There is something uplifting about a place that is yet to lose its curiosity about outsiders, and as I rode back for my drink with Dallas I couldn’t help but wonder whether the region would still be like this 10 years from now.
As Kalpitiya’s 80,000-strong population grows, there is a pressing need for the local economy to diversify. In the lagoon, home to dugongs and rare pink dolphins, fish stocks are already being depleted. But the government’s master plan for the peninsula also seemed emblematic of that depressing global story, where the temptation to capitalise on tourism potential comes to jeopardise the very riches that make it so alluring.
“Our ambition was always to create something here that is unlike anything else that Sri Lanka has to offer,” Dallas enthused. “What we have here is something different.”
The next morning, I took Kalpitiya’s most souped-up tuk-tuk – “newly serviced”, beamed the driver – and headed north past acres of old prawn fisheries, a lattice of embankments and palm wickerwork, the smell of fish and salt thick in the air.
Down a sandy lane from the village of Kandakuliya, on the main peninsula’s northern shore, we skidded to a halt at the gate of Kitesurfing Lanka (KSL), one of several kitesurf camps on the peninsula, here to exploit the same trade-winds that turn Alankuda’s wind turbines.
The set-up was simple and laid-back, with roomy tents under palm-frond awnings and paths delineated by quartered coconut husks, the seafront accessible over a thin finger of lagoon. In the large communal area, young travellers with tattooed arms were complaining of “feeling kitish”, and checking the form on Windguru. “Six knots for the next few days,” groaned one, flicking her smartphone on to the table in disgust. Optimal conditions for kitesurfing demand at least double that.
For the next couple of days I took things at the slow pace the peninsula demanded, with hours of beach loitering and mini-excursions to explore the headlands. During the Dutch ascendancy, Kalpitiya was a toehold for colonial expeditions before they headed for the Ceylonese interior. But what was once a staging post for change is now defined by stasis.
In Kalpitiya town, outside the echoing nave of the Dutch Reformed Church, families lolled listlessly in the shade of strangler figs. At a dockyard bobbing with time-worn trawlers, old fishermen sat in circles repairing shocks of orange netting. Barefoot women sorted through the catch.
'I took things at the slow pace the peninsula demanded'
Even the architecture spoke of a certain poignant tranquillity. At one roadside junction I found a sky-blue mosque mere yards from a cemetery of plain white crosses: coexistence between the faiths in a country where religious harmony has often been found wanting. Remarkably, while Sri Lanka’s civil conflict raged on the mainland, the disease of violence barely afflicted this melting-pot peninsula.
Back at KSL, the last day of my stay brought better winds to Kalpitiya’s west coast for the first time in days. But the waves were choppy and the gusts sporadic – too perilous for a novice like me to take to the water. So as some of KSL’s more proficient guests hit the water, I was left to sit on the sand and look on with envy. Because when they went – when they caught the wind and hit a line – you could tell, even from afar, that there was euphoria to be had out there.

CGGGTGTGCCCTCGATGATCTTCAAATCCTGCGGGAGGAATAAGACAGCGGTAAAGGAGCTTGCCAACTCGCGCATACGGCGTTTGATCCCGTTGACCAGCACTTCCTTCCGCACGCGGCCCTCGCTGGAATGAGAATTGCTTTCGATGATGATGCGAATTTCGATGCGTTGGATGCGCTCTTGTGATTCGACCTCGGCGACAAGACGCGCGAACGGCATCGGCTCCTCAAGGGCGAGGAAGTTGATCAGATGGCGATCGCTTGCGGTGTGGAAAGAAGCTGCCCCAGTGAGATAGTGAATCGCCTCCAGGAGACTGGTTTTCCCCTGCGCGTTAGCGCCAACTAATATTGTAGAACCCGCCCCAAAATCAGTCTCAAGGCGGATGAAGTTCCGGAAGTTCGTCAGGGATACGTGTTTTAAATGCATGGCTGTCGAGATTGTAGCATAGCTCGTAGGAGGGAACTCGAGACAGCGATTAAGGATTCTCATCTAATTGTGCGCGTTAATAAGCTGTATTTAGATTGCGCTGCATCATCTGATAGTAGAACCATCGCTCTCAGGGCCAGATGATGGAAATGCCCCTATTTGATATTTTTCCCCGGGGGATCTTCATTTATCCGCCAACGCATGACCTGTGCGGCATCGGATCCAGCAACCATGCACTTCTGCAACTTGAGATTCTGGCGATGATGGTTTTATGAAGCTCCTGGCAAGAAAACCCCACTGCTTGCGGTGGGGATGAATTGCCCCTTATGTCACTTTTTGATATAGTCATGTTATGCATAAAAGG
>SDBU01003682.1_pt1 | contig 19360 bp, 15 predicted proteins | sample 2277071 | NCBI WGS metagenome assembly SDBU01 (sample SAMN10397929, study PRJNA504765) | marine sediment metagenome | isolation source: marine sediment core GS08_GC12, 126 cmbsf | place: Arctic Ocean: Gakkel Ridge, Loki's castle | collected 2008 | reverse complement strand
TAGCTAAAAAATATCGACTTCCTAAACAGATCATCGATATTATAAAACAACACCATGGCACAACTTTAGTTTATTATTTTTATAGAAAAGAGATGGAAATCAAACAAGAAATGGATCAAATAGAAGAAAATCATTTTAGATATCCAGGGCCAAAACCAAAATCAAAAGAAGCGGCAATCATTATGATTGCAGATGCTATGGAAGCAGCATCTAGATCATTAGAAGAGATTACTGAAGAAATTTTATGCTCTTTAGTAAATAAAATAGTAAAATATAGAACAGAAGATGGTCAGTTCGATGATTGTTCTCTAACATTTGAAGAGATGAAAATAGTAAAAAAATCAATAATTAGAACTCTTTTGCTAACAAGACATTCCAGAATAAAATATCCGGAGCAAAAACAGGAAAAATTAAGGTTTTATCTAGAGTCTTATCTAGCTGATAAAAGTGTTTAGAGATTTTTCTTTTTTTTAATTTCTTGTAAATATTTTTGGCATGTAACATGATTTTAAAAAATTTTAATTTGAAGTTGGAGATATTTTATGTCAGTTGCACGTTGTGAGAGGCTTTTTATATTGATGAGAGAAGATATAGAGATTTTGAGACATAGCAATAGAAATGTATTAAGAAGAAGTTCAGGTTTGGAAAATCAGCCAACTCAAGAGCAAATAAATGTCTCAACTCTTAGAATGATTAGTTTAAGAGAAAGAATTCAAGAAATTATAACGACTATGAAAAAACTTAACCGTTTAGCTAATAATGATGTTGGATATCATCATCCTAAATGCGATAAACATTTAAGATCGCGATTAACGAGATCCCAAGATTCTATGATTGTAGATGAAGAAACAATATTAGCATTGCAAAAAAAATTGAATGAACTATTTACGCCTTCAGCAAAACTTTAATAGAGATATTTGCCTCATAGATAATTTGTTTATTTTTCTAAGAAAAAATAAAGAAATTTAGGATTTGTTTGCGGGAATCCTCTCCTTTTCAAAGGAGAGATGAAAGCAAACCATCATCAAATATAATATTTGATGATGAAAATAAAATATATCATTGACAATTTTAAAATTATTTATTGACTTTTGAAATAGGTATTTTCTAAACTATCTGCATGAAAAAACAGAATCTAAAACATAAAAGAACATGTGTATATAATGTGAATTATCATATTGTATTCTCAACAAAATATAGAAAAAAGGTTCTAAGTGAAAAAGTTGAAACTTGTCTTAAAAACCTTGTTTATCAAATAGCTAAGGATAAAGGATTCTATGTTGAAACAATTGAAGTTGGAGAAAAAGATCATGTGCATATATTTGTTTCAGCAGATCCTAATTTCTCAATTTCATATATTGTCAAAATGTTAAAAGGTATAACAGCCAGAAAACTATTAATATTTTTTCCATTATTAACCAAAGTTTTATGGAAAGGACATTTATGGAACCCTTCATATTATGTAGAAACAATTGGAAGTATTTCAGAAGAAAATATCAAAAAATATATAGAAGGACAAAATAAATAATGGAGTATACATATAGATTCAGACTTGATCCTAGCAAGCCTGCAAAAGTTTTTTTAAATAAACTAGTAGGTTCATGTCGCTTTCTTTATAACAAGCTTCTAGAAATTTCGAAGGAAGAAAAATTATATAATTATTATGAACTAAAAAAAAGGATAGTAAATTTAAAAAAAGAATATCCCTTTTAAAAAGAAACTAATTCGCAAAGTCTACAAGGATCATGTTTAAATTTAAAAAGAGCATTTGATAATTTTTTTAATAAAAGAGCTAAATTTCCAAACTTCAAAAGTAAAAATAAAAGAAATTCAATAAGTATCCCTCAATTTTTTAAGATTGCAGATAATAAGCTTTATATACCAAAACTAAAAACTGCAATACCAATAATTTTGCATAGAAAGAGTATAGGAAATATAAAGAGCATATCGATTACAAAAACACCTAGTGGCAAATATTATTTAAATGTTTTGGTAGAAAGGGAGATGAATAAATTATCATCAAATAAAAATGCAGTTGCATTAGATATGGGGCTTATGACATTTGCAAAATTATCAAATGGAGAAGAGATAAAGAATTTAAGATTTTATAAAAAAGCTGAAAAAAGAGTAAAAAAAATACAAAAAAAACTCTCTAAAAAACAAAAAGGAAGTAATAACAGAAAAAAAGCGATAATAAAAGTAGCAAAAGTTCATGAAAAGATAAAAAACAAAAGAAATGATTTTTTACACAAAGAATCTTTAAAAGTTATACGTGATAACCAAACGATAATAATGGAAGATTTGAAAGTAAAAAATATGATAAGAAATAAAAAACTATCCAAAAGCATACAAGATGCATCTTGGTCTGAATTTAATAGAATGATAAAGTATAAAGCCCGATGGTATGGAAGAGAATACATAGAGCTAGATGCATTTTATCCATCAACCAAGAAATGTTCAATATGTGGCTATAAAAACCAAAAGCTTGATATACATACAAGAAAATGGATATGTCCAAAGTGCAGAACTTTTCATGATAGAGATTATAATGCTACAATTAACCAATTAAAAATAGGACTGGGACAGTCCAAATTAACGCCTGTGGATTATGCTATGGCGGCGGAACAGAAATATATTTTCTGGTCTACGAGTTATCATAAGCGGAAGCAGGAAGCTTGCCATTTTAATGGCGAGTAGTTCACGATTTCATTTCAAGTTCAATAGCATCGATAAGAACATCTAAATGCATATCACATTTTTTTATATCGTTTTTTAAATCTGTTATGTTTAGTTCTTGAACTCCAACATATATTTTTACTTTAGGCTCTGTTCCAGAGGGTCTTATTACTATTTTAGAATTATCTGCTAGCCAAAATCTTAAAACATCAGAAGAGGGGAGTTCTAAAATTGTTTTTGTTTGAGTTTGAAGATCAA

One of those whose kites were criss-crossing the horizon was Dilsiri Welikala, KSL’s Colombo-born owner. Stocky and ever-smiling, Dil left a high-flying job in the capital to pursue his dream. It has been a challenging journey – when Leo, Dil’s French business partner, first surfed here, a still nervy navy, wary of Sea Tigers, took pot shots at him.
“I went to Boracay [in the Philippines] and saw what unregulated tourism could do to an area,” he told me later, expressing his fears that the government’s master plan threatened to turn this sleepy backwater into a foreigner’s playground. “The indigenous people were begging in the streets.”
Looking out over the beach, where local families mingled with KSL guests, it was hard to disagree. While decision-makers in Colombo envisage a flashy package-holiday centre, a better model for tourism is already here.
“There is still a great opportunity to set Kalpitiya on a better course,” Dil insisted. As I prepared to leave, I joined him in hoping that “something different” would prevail.
Spinner dolphins congregate off the coast
Sri Lankan Airlines (0330 808 0800; srilankan.com) flies direct to Colombo’s Bandaranaike International Airport from London, though cheaper fares are often available with one-stop flights via the Middle East. From Colombo, or direct from the airport, regular buses take around two hours to reach Palavi Junction. From there you can take a tuk-tuk on to the Kalpitiya Peninsula. Alternatively, expect to pay around £50 for a private transfer from the airport arranged through your hotel.
When to go
The best time for sun-seekers is November to April. The arrival of the prevailing winds that accompany the monsoon from May to October turns the peninsula into kitesurfing heaven. The sheltered waters of the lagoon are perfect for beginners.
Where to stay
Accommodation among the boutique resorts on Alankuda Beach include Bar Reef Resort (0094 777 219218; barreefresort.com), where cabanas start at £52 per night. In the north, Kitesurfing Lanka (0094 770 038467; kitesurfinglanka.com) is a popular surf-camp. Full board from £25 per person per night.
What to do
Spinner dolphins accumulate off Kalpitiya for most of the year. Sperm whales join the party from November to April. Most resorts run boat trips, costing from around £75 per six-person boat.
Kitesurfing on the peninsula is at its best between May and October. Beginner lessons with Kitesurfing Lanka cost from £20 per hour.
Scuba Diving is possible along the Bar Reef, Sri Lanka’s largest coral reef. Best from November to April. PADI courses are available.
Wilpattu National Park, just across the lagoon from the Kalpitiya Peninsula, is home to leopards, elephants and sloth bears. Entrance from £20 per person.